WASHINGTON, D.C. | September 21, 2016
Rep. Tim Walberg (R-MI), chairman of the House Subcommittee on Workforce Protections, today introduced the Regulatory Relief for Small Businesses, Schools, and Nonprofits Act
), legislation to require a six-month delay in the effective date of the Department of Labor’s new overtime rule. Without congressional action, on December 1, 2016, drastic changes to federal overtime policies will take effect, resulting in harmful consequences
for workers, small businesses, nonprofit organizations, and colleges and universities.
Rep. Walberg and Rep. John Kline (R-MN), chairman of the House Committee on Education and the Workforce, released the following statements upon introduction:
“Small businesses, nonprofits, and colleges and universities nationwide have urged the administration to take a more responsible approach to updating our nation’s overtime rules,” Rep. Walberg said.
“There is agreement that federal overtime rules need to be updated, and we’ve been working in a bipartisan fashion to find a reasonable consensus to modernize these rules. Unfortunately, the administration has refused to listen and too many hardworking people impacted by the rule are now struggling to prepare for drastic changes in just a few short months. The administration should go back to the drawing board altogether, but at the very least, it should work with us to delay the rule and provide much-needed relief.”
“This fundamentally flawed rule threatens to disrupt the lives of countless individuals,” Chairman Kline said.
“Those who can least afford it will be hurt the most—students, small business owners, and workers trying to move up the ladder of opportunity. The administration ignored the concerns of those who will pay the price for this partisan rule, and we will do whatever it takes to provide a better way. I want to thank Representative Walberg for his continued leadership in demanding a responsible update to federal overtime policies.”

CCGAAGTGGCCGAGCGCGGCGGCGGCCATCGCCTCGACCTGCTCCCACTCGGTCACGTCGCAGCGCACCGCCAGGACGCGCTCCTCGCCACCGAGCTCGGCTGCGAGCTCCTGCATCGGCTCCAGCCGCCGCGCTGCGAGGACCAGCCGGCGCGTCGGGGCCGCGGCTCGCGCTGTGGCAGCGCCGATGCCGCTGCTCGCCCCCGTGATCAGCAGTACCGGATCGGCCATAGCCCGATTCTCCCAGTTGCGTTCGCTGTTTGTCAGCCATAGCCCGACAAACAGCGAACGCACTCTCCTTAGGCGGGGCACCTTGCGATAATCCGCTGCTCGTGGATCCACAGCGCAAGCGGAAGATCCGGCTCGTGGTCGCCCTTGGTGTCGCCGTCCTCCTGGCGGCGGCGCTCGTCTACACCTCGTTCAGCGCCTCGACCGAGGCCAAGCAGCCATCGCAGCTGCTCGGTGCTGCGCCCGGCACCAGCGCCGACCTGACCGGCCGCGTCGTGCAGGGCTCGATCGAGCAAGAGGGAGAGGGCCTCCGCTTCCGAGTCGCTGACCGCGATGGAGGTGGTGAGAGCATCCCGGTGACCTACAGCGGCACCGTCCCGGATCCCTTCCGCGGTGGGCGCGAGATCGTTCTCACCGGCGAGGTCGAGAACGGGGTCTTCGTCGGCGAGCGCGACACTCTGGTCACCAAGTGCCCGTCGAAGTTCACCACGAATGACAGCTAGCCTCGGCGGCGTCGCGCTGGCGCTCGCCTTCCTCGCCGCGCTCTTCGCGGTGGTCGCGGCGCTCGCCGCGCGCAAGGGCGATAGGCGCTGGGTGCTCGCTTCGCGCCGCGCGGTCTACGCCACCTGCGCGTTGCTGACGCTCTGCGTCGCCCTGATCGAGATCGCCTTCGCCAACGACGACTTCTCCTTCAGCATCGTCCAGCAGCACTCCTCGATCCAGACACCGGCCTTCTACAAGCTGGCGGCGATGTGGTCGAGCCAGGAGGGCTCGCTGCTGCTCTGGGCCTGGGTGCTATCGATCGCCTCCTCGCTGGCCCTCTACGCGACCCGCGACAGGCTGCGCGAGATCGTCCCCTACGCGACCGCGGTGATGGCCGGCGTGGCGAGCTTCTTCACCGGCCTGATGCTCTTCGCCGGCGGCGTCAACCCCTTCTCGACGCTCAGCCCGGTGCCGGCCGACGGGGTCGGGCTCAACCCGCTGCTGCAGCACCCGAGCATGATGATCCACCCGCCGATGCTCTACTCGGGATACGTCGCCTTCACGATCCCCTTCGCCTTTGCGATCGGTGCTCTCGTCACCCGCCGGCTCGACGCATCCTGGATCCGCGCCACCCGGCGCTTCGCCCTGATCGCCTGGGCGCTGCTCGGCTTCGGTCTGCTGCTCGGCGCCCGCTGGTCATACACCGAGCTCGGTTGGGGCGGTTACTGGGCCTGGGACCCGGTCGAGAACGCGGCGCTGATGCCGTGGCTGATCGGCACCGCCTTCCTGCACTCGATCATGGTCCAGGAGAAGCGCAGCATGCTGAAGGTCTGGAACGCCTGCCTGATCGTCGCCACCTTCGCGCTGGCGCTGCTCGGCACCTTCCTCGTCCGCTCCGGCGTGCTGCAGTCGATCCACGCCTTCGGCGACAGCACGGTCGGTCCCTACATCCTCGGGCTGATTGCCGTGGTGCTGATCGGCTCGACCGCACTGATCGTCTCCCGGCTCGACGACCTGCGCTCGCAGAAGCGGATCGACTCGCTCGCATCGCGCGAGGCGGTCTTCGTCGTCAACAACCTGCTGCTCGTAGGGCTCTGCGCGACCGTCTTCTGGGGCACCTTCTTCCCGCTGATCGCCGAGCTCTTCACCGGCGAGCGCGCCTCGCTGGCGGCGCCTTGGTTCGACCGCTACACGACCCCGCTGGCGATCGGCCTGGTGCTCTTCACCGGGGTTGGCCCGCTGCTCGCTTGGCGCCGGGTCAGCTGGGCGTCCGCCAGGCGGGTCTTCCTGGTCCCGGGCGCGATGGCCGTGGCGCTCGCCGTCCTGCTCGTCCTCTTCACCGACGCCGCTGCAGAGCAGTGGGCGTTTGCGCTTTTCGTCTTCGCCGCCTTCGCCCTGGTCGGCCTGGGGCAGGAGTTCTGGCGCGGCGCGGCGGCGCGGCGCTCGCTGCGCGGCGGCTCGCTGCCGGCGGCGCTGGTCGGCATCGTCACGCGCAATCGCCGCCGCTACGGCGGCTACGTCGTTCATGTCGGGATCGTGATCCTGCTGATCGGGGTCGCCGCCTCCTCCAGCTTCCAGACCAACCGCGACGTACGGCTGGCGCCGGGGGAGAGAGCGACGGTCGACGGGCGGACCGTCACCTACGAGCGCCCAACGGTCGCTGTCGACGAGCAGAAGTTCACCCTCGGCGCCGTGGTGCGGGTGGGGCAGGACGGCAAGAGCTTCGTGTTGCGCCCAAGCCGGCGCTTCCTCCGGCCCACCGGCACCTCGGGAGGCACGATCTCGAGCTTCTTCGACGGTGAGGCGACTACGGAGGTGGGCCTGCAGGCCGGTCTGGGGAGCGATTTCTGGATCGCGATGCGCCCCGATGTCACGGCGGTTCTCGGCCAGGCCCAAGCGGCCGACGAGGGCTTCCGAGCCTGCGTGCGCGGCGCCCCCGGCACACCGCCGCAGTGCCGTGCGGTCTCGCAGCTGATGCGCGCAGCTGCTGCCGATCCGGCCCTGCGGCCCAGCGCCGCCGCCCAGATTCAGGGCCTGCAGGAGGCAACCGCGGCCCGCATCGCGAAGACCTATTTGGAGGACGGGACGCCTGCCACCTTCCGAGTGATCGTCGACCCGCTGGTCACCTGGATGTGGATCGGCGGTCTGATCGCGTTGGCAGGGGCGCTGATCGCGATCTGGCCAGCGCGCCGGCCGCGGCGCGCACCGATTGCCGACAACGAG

Earlier this year, Rep. Walberg introduced legislation
to ensure the administration pursued a more balanced and responsible approach to updating federal overtime rules. The legislation required the department to fully and accurately consider the economic impact of the rule on small businesses, nonprofits, and colleges and universities. However, the administration issued an extreme rule
that more than doubles the salary threshold under which employees qualify for overtime pay. Concerns
have been raised that the rule will stifle workplace flexibility and opportunity, impose significant burdens on small businesses, jeopardize crucial nonprofit services, and increase the cost of higher education.
To prevent these harmful consequences, the administration should withdraw the rule and work to modernize our nation’s overtime rules without limiting upward mobility and creating new obstacles for job creators. However, the department has refused to heed these concerns and plans to implement the rule on December 1, 2016. The Regulatory Relief for Small Businesses, Schools, and Nonprofits Act
would delay implementation of the rule by six months, providing workers, small businesses, nonprofits, and colleges and universities more time to prepare for dramatic changes resulting from the department’s final rule.
To read the bill, click here
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